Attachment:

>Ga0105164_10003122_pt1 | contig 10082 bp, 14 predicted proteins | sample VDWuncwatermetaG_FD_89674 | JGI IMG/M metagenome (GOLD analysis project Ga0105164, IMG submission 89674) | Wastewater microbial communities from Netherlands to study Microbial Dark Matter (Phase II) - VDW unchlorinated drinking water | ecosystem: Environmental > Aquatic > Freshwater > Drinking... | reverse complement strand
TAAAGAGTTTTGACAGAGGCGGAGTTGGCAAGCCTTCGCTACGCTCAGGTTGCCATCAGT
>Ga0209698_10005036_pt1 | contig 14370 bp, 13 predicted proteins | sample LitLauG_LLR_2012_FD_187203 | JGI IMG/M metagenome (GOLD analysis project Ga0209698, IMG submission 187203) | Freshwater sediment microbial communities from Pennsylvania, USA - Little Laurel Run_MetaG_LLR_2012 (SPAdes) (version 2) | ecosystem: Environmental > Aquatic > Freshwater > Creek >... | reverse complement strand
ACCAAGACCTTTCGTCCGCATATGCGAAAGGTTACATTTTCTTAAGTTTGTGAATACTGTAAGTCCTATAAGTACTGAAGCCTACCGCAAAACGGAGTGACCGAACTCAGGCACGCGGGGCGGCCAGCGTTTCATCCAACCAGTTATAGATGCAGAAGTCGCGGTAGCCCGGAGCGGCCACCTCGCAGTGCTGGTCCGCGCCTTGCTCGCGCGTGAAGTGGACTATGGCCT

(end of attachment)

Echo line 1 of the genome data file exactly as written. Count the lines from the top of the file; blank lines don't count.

>Ga0105164_10003122_pt1 | contig 10082 bp, 14 predicted proteins | sample VDWuncwatermetaG_FD_89674 | JGI IMG/M metagenome (GOLD analysis project Ga0105164, IMG submission 89674) | Wastewater microbial communities from Netherlands to study Microbial Dark Matter (Phase II) - VDW unchlorinated drinking water | ecosystem: Environmental > Aquatic > Freshwater > Drinking... | reverse complement strand